Updated: Jan 8
It seems that everywhere you turn on the internet there’s an article addressing the negative aspects of social media. These same articles often simultaneously advocate for routine digital detoxes. However, the enormous number of social media users worldwide have deemed these platforms necessary for companies and brands to stay up to date and relevant. We’re not here to argue that toxic, vapid, or unnecessary content is nonexistent across social media platforms. But these platforms can be used for good, especially as they relate to the classical music industry. Depending on how savvy you are at navigating these platforms, your content could reach global proportions. For an art form that is undeniably struggling with its own identity in the 21st century, what better way for the classical music industry to promote its value and increase its following than through social media?
For one thing, social media provides effective and FREE marketing and promotion. While feeds are filled with influencers pushing products and services, companies and brands that post authentic and meaningful content will always prevail. Share your passion for the classical music industry with followers by showcasing experiences, past performances, and anything else you deem worthy to grace your profile. Share your expertise in certain areas and follow those who help educate and inspire you as well. Social media is also the perfect system to allow potential classical music lovers to feed their curiosity. Through these platforms, app users can learn more about the art form without having to invest in tickets to a live performance. The more a social media user is able to gain an understanding of classical music in a frugal and familiar way, the more likely that user will pursue live art forms and give their financial support. If used correctly, each social media platform has its own strengths. A knowledge of each one's strengths and weaknesses can help you reach your goals as a classical music brand. For example, Instagram is a great app for promoting visual content and short, concise videos. Try using this app for behind the scenes content, attention-grabbing quotes, and rehearsal clips. Facebook is better for posting full-length videos and creating written content, so try posting performance links, interesting articles, and reviews on this platform. While the primary strength of some platforms are obvious, such as YouTube and Twitter, others aren’t always used to their full potential. Pinterest, like Instagram, is largely visual but isn’t quite as popular. Therefore, this platform presents the perfect opportunity to link visually appealing classical music-related content, such as articles, artist websites, motivational quotes, and general performance inspiration. Pinterest has the advantage of directly linking images to a web address, making the transition between post and full content seamless.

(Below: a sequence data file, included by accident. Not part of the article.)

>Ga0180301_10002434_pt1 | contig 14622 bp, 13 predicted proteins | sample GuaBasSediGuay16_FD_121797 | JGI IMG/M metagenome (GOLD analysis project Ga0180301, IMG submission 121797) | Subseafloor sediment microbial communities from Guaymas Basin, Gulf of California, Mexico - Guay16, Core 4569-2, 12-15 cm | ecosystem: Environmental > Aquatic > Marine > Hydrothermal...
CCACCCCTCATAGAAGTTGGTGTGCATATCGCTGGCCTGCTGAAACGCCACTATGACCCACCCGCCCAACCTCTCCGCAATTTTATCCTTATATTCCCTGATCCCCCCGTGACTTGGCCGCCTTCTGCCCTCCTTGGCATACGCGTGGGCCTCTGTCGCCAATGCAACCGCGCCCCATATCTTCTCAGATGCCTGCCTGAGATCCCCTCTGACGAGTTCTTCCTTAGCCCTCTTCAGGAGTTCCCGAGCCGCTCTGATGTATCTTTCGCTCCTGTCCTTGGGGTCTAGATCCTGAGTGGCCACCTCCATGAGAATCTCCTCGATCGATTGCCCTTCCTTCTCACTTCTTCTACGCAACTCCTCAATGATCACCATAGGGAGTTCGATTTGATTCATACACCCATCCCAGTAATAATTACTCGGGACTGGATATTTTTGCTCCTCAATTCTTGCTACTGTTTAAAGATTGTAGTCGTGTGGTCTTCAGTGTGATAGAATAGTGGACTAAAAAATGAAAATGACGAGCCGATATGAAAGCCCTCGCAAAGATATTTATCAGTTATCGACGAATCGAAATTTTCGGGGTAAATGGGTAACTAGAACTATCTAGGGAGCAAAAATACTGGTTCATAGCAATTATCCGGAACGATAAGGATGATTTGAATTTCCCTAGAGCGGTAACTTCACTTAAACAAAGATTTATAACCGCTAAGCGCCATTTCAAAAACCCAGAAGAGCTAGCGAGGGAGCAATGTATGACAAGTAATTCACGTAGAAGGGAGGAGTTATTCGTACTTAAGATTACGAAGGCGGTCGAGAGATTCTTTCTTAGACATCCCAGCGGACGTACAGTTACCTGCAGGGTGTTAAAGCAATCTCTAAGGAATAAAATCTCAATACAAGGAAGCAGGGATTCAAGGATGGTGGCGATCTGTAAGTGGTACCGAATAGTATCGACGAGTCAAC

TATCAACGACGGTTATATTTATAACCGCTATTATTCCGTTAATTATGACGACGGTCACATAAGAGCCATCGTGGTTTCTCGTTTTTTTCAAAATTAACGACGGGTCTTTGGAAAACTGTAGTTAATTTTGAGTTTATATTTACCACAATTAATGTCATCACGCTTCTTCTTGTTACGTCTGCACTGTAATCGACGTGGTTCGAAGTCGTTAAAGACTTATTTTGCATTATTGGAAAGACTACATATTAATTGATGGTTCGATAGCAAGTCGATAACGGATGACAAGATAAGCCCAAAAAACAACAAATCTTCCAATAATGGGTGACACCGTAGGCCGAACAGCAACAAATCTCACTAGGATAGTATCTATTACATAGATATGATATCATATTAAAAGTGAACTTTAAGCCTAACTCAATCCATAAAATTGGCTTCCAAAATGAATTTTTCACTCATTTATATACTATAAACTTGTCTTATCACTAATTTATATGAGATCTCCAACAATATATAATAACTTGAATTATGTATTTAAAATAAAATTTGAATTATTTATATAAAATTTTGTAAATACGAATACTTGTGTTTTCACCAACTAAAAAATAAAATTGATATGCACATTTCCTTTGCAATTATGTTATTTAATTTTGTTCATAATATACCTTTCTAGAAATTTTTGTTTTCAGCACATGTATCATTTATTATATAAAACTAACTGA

Finally, social media has connected people from across the world in such a substantial way. Experiencing a large variety of content, from professional to personal, as well as having conversations with others in the classical music industry helps humanize the art form. Understanding the successes and struggles of those in this business help bridge the gap between the abstract idea and the beautiful, complicated reality. Classical music has something to offer for everyone. Consequently, the art form thrives when you expose all the aspects of a life spent dedicated to it.
Before you delete your social media apps from your phone for your next digital detox, try making these apps work for you in an authentic way. Of course everyone needs regular breaks from electronic devices, but that doesn’t mean that the few minutes you do decide to dedicate to social media need to be wasted time. Approach your social media usage from a place of love and appreciation for this art form. Spark conversations, fight for your artistic voice, and most importantly, share your passion.